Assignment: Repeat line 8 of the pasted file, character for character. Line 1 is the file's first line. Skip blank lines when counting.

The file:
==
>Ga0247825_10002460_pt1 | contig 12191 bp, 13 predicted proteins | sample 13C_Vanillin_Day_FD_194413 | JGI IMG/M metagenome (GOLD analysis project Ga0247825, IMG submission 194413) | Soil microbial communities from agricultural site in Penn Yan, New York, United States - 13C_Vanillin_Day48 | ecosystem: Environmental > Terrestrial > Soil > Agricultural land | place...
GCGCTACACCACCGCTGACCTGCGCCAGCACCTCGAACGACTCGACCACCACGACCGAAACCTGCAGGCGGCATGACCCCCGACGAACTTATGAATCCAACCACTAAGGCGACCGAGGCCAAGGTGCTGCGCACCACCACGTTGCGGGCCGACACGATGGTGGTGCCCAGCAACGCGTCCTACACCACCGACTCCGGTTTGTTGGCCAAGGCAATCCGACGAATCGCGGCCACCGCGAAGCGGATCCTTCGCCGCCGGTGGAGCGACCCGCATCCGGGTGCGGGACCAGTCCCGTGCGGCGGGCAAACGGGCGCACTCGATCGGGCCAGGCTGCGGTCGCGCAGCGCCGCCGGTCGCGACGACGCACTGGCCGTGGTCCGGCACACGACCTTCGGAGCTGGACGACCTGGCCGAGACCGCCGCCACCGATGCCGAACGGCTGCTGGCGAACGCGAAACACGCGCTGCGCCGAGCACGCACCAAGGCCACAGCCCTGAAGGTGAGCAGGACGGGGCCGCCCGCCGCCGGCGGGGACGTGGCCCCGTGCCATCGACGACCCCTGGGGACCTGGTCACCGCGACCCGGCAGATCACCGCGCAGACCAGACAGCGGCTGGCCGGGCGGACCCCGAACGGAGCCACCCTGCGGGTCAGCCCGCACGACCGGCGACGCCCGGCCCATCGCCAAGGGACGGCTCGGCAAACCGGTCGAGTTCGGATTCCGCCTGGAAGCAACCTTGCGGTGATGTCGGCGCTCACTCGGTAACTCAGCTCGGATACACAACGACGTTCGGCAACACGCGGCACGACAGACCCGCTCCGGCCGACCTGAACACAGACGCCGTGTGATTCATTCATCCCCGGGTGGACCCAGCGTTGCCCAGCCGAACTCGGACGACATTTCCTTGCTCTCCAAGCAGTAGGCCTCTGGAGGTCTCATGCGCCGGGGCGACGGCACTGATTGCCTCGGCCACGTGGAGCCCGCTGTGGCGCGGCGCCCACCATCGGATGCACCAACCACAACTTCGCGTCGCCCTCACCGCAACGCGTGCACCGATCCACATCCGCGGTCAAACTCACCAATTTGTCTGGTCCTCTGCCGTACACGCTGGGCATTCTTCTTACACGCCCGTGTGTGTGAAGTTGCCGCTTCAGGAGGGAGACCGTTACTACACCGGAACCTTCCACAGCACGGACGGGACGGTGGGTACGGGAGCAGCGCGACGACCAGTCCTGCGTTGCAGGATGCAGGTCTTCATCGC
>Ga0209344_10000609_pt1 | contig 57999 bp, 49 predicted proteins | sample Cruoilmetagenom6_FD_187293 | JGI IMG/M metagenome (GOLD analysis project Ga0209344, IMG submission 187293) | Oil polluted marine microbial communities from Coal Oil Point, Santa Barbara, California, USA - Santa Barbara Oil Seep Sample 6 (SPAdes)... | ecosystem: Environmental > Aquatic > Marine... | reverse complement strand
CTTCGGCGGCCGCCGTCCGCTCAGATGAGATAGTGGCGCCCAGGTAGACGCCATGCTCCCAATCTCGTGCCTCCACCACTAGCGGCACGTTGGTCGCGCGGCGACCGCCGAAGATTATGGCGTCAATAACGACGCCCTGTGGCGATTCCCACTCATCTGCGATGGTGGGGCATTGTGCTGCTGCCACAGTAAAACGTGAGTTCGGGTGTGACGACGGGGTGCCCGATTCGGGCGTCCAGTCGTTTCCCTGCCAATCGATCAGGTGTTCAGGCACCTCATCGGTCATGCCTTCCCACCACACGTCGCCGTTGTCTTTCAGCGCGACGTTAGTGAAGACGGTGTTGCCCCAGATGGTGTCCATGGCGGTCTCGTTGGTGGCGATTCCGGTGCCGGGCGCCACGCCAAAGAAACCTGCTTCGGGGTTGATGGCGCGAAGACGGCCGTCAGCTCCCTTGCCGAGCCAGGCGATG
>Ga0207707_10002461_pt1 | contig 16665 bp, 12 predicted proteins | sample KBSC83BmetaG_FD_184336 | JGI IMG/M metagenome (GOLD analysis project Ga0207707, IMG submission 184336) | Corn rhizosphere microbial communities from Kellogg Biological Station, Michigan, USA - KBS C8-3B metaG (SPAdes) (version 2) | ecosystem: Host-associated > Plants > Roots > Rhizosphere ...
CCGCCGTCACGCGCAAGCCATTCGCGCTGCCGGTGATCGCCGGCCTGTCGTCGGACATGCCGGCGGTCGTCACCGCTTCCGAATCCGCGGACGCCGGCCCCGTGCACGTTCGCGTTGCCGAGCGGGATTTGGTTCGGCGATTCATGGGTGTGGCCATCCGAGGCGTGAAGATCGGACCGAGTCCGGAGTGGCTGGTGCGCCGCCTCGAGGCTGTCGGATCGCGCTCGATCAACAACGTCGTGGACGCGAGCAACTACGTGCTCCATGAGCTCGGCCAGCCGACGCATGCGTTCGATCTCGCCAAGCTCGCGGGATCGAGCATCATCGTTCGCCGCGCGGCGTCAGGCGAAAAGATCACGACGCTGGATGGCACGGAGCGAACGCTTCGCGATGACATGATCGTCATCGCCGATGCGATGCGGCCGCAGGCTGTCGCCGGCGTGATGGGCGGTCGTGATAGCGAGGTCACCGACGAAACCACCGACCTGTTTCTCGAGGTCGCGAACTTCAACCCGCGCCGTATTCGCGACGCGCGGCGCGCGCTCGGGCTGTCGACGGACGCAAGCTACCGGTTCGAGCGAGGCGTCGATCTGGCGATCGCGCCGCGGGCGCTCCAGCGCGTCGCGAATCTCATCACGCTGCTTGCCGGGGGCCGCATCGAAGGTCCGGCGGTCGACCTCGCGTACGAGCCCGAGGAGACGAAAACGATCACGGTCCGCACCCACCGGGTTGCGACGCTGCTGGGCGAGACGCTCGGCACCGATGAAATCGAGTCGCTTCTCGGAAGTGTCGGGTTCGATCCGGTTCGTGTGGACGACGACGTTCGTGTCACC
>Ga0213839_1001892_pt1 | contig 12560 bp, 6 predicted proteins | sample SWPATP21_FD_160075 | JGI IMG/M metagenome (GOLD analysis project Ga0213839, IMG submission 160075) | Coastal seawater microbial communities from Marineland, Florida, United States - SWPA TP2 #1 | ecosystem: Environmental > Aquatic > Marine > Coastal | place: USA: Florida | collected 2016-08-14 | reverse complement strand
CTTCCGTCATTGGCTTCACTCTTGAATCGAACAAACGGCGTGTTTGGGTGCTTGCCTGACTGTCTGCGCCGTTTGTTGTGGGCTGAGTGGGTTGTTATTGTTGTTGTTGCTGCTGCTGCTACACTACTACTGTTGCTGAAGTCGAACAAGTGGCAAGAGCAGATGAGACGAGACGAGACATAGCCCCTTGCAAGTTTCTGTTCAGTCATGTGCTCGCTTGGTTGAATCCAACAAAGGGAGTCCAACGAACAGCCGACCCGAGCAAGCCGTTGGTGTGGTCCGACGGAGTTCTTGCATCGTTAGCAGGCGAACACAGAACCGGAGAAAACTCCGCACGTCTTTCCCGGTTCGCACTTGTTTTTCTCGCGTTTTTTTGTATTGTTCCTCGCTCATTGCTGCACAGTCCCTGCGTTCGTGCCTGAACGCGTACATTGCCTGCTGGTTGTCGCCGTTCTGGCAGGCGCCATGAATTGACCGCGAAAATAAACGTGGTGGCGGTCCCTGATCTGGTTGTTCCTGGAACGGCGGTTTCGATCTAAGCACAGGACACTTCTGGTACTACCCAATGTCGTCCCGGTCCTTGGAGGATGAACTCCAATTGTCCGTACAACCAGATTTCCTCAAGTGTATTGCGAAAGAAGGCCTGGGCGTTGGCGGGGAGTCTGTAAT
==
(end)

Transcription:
CTTCCGTCATTGGCTTCACTCTTGAATCGAACAAACGGCGTGTTTGGGTGCTTGCCTGACTGTCTGCGCCGTTTGTTGTGGGCTGAGTGGGTTGTTATTGTTGTTGTTGCTGCTGCTGCTACACTACTACTGTTGCTGAAGTCGAACAAGTGGCAAGAGCAGATGAGACGAGACGAGACATAGCCCCTTGCAAGTTTCTGTTCAGTCATGTGCTCGCTTGGTTGAATCCAACAAAGGGAGTCCAACGAACAGCCGACCCGAGCAAGCCGTTGGTGTGGTCCGACGGAGTTCTTGCATCGTTAGCAGGCGAACACAGAACCGGAGAAAACTCCGCACGTCTTTCCCGGTTCGCACTTGTTTTTCTCGCGTTTTTTTGTATTGTTCCTCGCTCATTGCTGCACAGTCCCTGCGTTCGTGCCTGAACGCGTACATTGCCTGCTGGTTGTCGCCGTTCTGGCAGGCGCCATGAATTGACCGCGAAAATAAACGTGGTGGCGGTCCCTGATCTGGTTGTTCCTGGAACGGCGGTTTCGATCTAAGCACAGGACACTTCTGGTACTACCCAATGTCGTCCCGGTCCTTGGAGGATGAACTCCAATTGTCCGTACAACCAGATTTCCTCAAGTGTATTGCGAAAGAAGGCCTGGGCGTTGGCGGGGAGTCTGTAAT